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Trump mocked for Super Bowl tweet confusing Missouri for Kansas

A since-deleted tweet from President TrumpDonald TrumpLil Wayne gets 11th hour Trump pardon Trump grants clemency to more than 100 people, including Bannon Trump expected to pardon Bannon: reports MORE erroneously congratulating the state of Kansas for the Kansas City Chiefs’ Super Bowl victory led to a number of tweets mocking the president over the mistake on Sunday night and Monday morning.

Former Sen. Claire McCaskillClaire Conner McCaskillLobbying world Former McCaskill aides launch PAC seeking to thwart Hawley Ex-GOP senator blasts Hawley's challenge to electoral vote count as 'highly destructive attack' MORE (D-Mo.) called the president a “stone cold idiot” over the error, while Sen. Brian SchatzBrian Emanuel SchatzFor platform regulation Congress should use a European cheat sheet Senate Democrats rebuke GOP colleagues who say they'll oppose Electoral College results 11 Senate Republicans say they will oppose Electoral College results Wednesday MORE (D-Hawaii) quipped that Republican senators would pass a “‘Sense of the Senate Resolution’ that the Chiefs belong to Kansas too and then pundits being all ‘but the city does straddle two states.’”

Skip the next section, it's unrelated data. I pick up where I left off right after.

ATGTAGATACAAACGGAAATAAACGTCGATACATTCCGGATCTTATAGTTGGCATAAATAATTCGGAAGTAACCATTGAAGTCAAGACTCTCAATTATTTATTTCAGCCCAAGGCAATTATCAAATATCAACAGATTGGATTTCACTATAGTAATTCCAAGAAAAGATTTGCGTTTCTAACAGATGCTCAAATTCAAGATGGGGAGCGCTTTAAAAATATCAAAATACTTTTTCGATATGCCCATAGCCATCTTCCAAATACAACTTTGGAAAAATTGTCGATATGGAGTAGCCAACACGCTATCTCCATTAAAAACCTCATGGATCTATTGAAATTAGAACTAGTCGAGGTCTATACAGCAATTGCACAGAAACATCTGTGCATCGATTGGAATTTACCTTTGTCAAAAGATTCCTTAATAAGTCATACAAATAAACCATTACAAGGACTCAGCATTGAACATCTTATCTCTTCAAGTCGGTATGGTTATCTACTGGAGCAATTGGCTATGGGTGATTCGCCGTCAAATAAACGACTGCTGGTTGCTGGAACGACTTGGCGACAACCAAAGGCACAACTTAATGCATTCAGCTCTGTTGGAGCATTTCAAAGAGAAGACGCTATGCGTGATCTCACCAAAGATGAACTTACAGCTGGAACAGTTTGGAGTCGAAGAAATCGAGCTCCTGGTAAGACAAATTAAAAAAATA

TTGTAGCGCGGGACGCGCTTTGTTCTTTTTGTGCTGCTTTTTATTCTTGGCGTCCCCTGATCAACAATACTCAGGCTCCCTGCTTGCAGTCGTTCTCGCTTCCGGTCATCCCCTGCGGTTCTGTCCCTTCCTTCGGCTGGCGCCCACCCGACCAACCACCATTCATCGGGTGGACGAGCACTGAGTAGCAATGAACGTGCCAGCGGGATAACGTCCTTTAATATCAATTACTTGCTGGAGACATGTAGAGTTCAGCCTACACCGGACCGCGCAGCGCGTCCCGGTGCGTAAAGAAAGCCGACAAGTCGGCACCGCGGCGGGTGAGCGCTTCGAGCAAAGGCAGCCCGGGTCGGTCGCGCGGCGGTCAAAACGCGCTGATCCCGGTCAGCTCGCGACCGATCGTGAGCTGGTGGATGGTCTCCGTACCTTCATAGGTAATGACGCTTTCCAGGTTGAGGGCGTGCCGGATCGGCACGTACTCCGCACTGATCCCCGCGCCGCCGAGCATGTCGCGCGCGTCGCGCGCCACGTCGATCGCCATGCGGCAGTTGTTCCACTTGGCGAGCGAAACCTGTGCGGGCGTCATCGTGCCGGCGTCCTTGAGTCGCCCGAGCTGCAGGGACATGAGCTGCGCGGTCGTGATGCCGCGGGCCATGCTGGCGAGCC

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J.A. Adande, director of sports journalism at Northwestern University’s Medill School of Journalism, tweeted, “I used to think the Kansas City Chiefs played in Kansas. But I was like 12 years old and not the president of the United States.”

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The mockery came from a number of different worlds.

The former guitarist of the band Train tweeted, “I’d be willing to wager that the president of the United States can’t find Kansas City or even the state of Missouri on a map,” while CNN correspondent Greg Krieg and conservative commentator Stephen MillerStephen MillerCensus Bureau racing to complete noncitizen data, watchdog says Trump must concede as a holiday gift to the nation Pompeo to quarantine after contact with someone COVID-19 positive MORE both jokingly compared the mistake to the incident in which Trump used a Sharpie to alter a map showing the path of Hurricane Dorian to include Alabama in September 2019.

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The Kansas City Police Department did not directly reference the Trump tweet but tweeted about general confusion about the city’s location, tweeting, “Now that everyone is paying attention to Kansas City, it seems people are confused: We're from MISSOURI. Check our profile pic — It's our Missouri-shaped patch.”

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American Conservative Union President Matt Schlapp, meanwhile, accused the "East coast establishment" of omitting that the Kansas City metropolitan area includes parts of Kansas as well, although the Chiefs' Arrowhead Stadium is in Missouri.